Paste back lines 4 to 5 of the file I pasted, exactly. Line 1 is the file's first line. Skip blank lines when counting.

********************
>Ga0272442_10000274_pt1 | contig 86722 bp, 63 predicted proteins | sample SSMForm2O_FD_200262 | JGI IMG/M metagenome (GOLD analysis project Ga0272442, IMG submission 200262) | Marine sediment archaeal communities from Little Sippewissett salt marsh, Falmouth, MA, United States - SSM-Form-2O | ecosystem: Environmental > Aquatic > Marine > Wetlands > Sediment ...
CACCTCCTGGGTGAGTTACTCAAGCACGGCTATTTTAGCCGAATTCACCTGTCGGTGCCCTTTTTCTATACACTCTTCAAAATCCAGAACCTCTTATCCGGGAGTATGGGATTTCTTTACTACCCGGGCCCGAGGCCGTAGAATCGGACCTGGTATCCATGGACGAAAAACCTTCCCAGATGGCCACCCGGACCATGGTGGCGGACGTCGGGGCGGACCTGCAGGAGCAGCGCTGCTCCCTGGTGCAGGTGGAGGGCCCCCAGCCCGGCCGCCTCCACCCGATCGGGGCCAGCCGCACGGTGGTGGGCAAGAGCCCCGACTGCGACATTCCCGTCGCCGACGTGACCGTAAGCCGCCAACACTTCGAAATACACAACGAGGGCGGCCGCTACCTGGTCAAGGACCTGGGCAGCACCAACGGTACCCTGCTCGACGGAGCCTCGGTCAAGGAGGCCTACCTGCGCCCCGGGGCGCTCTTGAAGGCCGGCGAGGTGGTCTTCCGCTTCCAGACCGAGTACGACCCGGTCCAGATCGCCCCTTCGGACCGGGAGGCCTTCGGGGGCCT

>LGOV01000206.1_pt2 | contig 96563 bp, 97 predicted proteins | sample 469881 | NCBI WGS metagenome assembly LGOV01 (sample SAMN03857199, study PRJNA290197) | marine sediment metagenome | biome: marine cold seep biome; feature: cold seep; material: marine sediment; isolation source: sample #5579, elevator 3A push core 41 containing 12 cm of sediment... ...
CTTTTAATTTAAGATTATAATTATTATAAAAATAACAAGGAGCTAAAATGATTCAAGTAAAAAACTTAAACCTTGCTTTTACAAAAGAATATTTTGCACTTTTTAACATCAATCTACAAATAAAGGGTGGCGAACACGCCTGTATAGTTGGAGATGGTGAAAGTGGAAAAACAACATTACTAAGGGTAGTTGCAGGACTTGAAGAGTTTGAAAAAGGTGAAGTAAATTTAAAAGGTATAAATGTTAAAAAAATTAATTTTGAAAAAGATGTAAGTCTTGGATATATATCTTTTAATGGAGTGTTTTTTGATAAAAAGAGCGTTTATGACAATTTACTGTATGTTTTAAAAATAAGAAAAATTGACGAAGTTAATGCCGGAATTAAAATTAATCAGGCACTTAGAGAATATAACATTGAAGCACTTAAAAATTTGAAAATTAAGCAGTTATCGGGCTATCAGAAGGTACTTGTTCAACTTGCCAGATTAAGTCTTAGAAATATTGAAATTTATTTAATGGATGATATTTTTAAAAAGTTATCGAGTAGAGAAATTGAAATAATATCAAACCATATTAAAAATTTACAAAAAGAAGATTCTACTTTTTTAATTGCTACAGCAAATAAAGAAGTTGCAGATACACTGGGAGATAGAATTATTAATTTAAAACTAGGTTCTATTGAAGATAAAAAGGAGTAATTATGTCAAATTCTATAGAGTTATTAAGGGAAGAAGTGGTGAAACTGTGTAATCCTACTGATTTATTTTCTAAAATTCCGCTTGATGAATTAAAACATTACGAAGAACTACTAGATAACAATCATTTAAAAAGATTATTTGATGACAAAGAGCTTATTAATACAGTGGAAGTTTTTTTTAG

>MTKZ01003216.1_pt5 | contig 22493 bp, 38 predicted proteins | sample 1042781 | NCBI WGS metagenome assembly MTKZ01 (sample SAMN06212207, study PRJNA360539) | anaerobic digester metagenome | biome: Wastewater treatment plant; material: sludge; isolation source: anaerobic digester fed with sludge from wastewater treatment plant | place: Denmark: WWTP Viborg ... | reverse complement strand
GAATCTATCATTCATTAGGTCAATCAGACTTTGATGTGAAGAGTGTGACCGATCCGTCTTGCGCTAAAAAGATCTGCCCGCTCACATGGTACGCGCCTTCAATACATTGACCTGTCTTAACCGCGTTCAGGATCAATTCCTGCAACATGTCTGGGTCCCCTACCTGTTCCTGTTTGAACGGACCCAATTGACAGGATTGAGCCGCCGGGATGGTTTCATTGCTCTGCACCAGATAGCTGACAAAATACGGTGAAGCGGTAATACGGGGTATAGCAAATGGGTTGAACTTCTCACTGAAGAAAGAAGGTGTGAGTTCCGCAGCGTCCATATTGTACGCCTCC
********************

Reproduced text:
CTTTTAATTTAAGATTATAATTATTATAAAAATAACAAGGAGCTAAAATGATTCAAGTAAAAAACTTAAACCTTGCTTTTACAAAAGAATATTTTGCACTTTTTAACATCAATCTACAAATAAAGGGTGGCGAACACGCCTGTATAGTTGGAGATGGTGAAAGTGGAAAAACAACATTACTAAGGGTAGTTGCAGGACTTGAAGAGTTTGAAAAAGGTGAAGTAAATTTAAAAGGTATAAATGTTAAAAAAATTAATTTTGAAAAAGATGTAAGTCTTGGATATATATCTTTTAATGGAGTGTTTTTTGATAAAAAGAGCGTTTATGACAATTTACTGTATGTTTTAAAAATAAGAAAAATTGACGAAGTTAATGCCGGAATTAAAATTAATCAGGCACTTAGAGAATATAACATTGAAGCACTTAAAAATTTGAAAATTAAGCAGTTATCGGGCTATCAGAAGGTACTTGTTCAACTTGCCAGATTAAGTCTTAGAAATATTGAAATTTATTTAATGGATGATATTTTTAAAAAGTTATCGAGTAGAGAAATTGAAATAATATCAAACCATATTAAAAATTTACAAAAAGAAGATTCTACTTTTTTAATTGCTACAGCAAATAAAGAAGTTGCAGATACACTGGGAGATAGAATTATTAATTTAAAACTAGGTTCTATTGAAGATAAAAAGGAGTAATTATGTCAAATTCTATAGAGTTATTAAGGGAAGAAGTGGTGAAACTGTGTAATCCTACTGATTTATTTTCTAAAATTCCGCTTGATGAATTAAAACATTACGAAGAACTACTAGATAACAATCATTTAAAAAGATTATTTGATGACAAAGAGCTTATTAATACAGTGGAAGTTTTTTTTAG

>MTKZ01003216.1_pt5 | contig 22493 bp, 38 predicted proteins | sample 1042781 | NCBI WGS metagenome assembly MTKZ01 (sample SAMN06212207, study PRJNA360539) | anaerobic digester metagenome | biome: Wastewater treatment plant; material: sludge; isolation source: anaerobic digester fed with sludge from wastewater treatment plant | place: Denmark: WWTP Viborg ... | reverse complement strand